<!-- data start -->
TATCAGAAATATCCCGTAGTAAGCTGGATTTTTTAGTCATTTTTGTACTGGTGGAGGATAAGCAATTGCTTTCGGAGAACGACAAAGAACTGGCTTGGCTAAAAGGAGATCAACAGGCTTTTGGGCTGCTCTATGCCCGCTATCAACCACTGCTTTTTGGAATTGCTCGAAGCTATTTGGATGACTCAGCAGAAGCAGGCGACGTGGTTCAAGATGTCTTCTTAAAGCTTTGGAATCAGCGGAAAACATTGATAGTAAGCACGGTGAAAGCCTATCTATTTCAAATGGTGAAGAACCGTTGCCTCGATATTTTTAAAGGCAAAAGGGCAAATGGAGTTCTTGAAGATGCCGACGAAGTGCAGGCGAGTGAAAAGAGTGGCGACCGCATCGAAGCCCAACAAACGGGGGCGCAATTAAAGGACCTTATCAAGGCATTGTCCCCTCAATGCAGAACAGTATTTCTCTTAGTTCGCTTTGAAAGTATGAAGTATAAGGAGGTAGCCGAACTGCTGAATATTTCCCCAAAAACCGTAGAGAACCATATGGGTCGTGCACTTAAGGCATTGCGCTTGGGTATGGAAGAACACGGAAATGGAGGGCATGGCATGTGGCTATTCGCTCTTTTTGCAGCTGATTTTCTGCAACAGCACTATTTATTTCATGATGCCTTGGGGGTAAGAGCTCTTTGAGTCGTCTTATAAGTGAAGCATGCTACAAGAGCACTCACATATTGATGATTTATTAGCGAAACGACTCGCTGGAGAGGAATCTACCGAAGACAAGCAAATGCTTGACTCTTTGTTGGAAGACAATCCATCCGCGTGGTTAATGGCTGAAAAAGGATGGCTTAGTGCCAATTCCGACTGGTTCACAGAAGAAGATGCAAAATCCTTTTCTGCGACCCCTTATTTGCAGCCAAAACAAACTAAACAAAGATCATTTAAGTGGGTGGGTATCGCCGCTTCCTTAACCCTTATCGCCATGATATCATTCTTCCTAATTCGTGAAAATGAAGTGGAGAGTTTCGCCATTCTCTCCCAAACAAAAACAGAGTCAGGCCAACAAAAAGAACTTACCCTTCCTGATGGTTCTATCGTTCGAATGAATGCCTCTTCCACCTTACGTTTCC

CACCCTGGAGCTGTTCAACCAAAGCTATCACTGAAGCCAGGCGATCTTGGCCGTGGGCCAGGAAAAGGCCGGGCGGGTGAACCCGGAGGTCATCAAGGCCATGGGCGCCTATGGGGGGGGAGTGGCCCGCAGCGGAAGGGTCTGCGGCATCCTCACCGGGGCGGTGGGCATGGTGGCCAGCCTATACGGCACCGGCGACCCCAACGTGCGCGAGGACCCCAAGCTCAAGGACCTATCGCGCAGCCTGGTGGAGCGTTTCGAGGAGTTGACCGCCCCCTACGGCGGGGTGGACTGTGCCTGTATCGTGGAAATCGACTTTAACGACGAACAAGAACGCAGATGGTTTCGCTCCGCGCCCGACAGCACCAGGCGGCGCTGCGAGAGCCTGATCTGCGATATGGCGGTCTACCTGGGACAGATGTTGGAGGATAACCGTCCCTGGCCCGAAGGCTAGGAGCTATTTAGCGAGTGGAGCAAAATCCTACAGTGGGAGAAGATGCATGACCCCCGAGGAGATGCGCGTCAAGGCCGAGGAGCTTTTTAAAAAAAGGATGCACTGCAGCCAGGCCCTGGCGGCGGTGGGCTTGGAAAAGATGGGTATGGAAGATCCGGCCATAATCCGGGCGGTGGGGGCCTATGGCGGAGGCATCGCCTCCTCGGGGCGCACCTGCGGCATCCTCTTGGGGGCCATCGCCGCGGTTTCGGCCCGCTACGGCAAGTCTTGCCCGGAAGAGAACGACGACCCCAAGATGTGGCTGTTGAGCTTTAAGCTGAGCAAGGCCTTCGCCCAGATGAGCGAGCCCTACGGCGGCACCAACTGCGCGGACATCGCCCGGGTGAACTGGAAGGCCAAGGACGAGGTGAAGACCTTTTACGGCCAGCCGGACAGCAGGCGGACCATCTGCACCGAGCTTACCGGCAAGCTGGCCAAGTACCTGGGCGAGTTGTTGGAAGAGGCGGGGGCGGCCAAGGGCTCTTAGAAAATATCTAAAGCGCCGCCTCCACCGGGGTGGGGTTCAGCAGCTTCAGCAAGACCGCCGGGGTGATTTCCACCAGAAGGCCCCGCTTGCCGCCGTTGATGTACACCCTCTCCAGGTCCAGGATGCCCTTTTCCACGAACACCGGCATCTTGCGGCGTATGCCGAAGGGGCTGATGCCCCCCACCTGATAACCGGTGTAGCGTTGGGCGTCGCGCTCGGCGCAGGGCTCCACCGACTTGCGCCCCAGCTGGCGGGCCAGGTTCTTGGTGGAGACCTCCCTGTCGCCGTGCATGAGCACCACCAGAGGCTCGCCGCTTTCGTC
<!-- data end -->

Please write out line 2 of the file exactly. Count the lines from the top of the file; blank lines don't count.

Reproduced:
CACCCTGGAGCTGTTCAACCAAAGCTATCACTGAAGCCAGGCGATCTTGGCCGTGGGCCAGGAAAAGGCCGGGCGGGTGAACCCGGAGGTCATCAAGGCCATGGGCGCCTATGGGGGGGGAGTGGCCCGCAGCGGAAGGGTCTGCGGCATCCTCACCGGGGCGGTGGGCATGGTGGCCAGCCTATACGGCACCGGCGACCCCAACGTGCGCGAGGACCCCAAGCTCAAGGACCTATCGCGCAGCCTGGTGGAGCGTTTCGAGGAGTTGACCGCCCCCTACGGCGGGGTGGACTGTGCCTGTATCGTGGAAATCGACTTTAACGACGAACAAGAACGCAGATGGTTTCGCTCCGCGCCCGACAGCACCAGGCGGCGCTGCGAGAGCCTGATCTGCGATATGGCGGTCTACCTGGGACAGATGTTGGAGGATAACCGTCCCTGGCCCGAAGGCTAGGAGCTATTTAGCGAGTGGAGCAAAATCCTACAGTGGGAGAAGATGCATGACCCCCGAGGAGATGCGCGTCAAGGCCGAGGAGCTTTTTAAAAAAAGGATGCACTGCAGCCAGGCCCTGGCGGCGGTGGGCTTGGAAAAGATGGGTATGGAAGATCCGGCCATAATCCGGGCGGTGGGGGCCTATGGCGGAGGCATCGCCTCCTCGGGGCGCACCTGCGGCATCCTCTTGGGGGCCATCGCCGCGGTTTCGGCCCGCTACGGCAAGTCTTGCCCGGAAGAGAACGACGACCCCAAGATGTGGCTGTTGAGCTTTAAGCTGAGCAAGGCCTTCGCCCAGATGAGCGAGCCCTACGGCGGCACCAACTGCGCGGACATCGCCCGGGTGAACTGGAAGGCCAAGGACGAGGTGAAGACCTTTTACGGCCAGCCGGACAGCAGGCGGACCATCTGCACCGAGCTTACCGGCAAGCTGGCCAAGTACCTGGGCGAGTTGTTGGAAGAGGCGGGGGCGGCCAAGGGCTCTTAGAAAATATCTAAAGCGCCGCCTCCACCGGGGTGGGGTTCAGCAGCTTCAGCAAGACCGCCGGGGTGATTTCCACCAGAAGGCCCCGCTTGCCGCCGTTGATGTACACCCTCTCCAGGTCCAGGATGCCCTTTTCCACGAACACCGGCATCTTGCGGCGTATGCCGAAGGGGCTGATGCCCCCCACCTGATAACCGGTGTAGCGTTGGGCGTCGCGCTCGGCGCAGGGCTCCACCGACTTGCGCCCCAGCTGGCGGGCCAGGTTCTTGGTGGAGACCTCCCTGTCGCCGTGCATGAGCACCACCAGAGGCTCGCCGCTTTCGTC